London, ON – March 3, 2004 – The Canadian Institutes of Health Research, in partnership with the Ontario Neurotrauma Foundation, has awarded nearly $1 million to Canada’s first new emerging team (NET) of interdisciplinary Robarts researchers who are pioneering promising new strategies for treating spinal cord injury.
Led by neuroscientist Dr Lynne Weaver, the Robarts team brings together the expertise of molecular biologist Dr Greg Dekaban, developmental biologist Dr Arthur Brown and micro-imaging specialist Dr Paula Foster to test novel anti-inflammatory strategies that minimize the damage caused by the body’s own immune cells in their attempt to “clean up” the area around the spinal cord in the days and weeks after injury.
Results from pre-clinical studies of one of the treatments have been encouraging, with the reduction of early inflammation in the first three days after cord injury in rats leading to substantially greater ability to walk, decreased development of chronic pain and more normal blood pressure control. This is associated with much more normal structure of the spinal cord near the injury site.
“The CIHR NET grant will allow this team to accelerate the pace of their cutting edge research project on spinal cord injury using a regenerative medicine multi-disciplinary approach,” says Dr Rmi Quirion, scientific director of CIHR’s Institute of Neurosciences, Mental Health and Addiction, in announcing the grant at a news conference at Robarts. “Research on spinal cord injuries is strong in Canada with many world renowned experts such as the team at Robarts-Western, and their work is greatly supported by the many volunteer and public organizations focusing on raising awareness and funding to support research.”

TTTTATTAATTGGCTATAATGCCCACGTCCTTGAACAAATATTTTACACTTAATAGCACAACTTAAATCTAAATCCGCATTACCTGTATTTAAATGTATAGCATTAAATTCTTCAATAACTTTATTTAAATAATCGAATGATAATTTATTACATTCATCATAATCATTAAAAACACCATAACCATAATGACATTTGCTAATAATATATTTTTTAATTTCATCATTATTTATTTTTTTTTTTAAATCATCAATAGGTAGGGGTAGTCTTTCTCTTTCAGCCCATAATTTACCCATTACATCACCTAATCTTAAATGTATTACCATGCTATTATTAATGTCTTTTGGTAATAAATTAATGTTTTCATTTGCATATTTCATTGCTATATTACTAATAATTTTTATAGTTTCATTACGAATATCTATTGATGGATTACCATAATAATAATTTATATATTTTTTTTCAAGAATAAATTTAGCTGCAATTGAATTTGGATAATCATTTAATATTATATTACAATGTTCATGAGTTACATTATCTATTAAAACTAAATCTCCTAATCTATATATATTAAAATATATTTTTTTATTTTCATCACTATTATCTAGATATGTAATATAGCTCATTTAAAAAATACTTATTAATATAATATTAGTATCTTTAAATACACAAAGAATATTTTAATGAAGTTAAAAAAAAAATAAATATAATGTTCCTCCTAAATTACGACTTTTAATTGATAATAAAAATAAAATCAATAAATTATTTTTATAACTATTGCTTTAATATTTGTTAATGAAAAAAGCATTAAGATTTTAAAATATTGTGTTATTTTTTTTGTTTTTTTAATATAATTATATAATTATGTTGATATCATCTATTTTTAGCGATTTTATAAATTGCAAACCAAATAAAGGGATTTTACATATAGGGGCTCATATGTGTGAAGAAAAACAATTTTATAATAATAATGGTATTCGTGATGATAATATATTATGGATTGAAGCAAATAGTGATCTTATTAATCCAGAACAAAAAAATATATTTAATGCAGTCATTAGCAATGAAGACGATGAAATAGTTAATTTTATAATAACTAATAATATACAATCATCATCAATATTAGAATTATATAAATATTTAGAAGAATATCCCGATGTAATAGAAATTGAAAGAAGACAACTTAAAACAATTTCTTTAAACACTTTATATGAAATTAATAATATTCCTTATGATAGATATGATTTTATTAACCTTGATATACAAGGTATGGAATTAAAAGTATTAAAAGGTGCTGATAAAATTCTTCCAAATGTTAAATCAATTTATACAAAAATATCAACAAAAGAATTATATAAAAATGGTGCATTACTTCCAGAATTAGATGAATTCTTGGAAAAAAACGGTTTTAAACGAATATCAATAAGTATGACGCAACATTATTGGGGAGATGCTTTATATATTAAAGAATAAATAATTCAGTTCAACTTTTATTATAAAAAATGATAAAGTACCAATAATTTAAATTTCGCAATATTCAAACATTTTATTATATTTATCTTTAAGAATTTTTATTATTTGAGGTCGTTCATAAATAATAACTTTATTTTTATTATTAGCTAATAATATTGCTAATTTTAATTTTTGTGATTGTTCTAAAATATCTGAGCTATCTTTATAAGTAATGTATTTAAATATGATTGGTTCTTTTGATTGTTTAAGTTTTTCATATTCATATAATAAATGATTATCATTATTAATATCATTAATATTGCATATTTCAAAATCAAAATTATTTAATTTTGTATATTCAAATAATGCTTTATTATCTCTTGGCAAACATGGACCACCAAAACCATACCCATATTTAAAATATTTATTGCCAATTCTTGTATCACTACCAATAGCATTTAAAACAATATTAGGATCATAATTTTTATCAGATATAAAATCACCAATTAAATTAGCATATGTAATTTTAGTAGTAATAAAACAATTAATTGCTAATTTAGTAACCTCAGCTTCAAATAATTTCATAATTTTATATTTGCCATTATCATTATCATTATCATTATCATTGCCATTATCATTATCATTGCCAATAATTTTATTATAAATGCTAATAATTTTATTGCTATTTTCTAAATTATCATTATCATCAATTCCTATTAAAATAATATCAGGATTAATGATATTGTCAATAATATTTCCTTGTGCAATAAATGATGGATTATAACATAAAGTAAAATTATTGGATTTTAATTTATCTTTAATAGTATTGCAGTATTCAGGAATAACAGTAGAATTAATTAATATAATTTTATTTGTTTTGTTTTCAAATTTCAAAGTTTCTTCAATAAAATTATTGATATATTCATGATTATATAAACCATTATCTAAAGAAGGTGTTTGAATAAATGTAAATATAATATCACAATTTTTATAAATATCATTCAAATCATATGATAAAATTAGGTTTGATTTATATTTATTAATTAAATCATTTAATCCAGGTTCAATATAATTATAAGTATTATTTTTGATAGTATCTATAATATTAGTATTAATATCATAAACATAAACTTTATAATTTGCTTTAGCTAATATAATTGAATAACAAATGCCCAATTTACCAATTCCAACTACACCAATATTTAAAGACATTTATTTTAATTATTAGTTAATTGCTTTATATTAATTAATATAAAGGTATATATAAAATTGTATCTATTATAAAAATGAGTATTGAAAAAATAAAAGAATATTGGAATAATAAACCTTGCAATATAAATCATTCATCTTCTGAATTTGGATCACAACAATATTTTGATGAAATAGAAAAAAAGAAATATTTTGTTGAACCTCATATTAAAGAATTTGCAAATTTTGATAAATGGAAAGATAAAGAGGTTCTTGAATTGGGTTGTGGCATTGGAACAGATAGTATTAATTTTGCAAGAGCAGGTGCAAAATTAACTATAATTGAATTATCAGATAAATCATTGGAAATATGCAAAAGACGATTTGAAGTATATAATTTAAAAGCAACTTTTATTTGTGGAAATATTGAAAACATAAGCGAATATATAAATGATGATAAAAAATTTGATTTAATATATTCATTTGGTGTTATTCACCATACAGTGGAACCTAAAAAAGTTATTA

As a statement of London’s partnership in this work, matching five-year grants for studentships of $270,000 have also been secured from Lawson Health Research Institute, Robarts Research Institute and the University of Western Ontario. Dr Dekaban is also a professor of microbiology and immunology at Western; Dr Brown, a professor of physiology and pharmacology and Dr Foster a professor of medical biophysics. The team also works with pathologist Dr David Ramsay of London Health Sciences Centre.
In addition, visiting scientist and student awards were granted to Dr Weaver and student Jennifer Fleming from the US National Institutes of Health for a portion of this work to be conducted with human tissue samples stored at the Miami Project to Cure Spinal Cord Injury. As well, a $160,000 grant from the International Spinal Research Trust in London, UK has funded further pre-clinical studies by Drs Weaver and Dekaban.
For Dr Weaver, also a professor of physiology and pharmacology at Western, this five-year financial commitment can now accelerate progress toward a potential clinical trial in humans. “What I hear from people who live every day with spinal cord injury is that it’s not only important to perhaps walk again but it’s critical that researchers tackle the many other conditions they deal with because of this secondary inflammatory damage after injury – chronic pain, dangerous spikes in blood pressure, sexual dysfunction and many other issues that have a huge impact on quality of life,” says Dr Weaver, who is also a committed volunteer and supporter of London’s spinal cord injury community.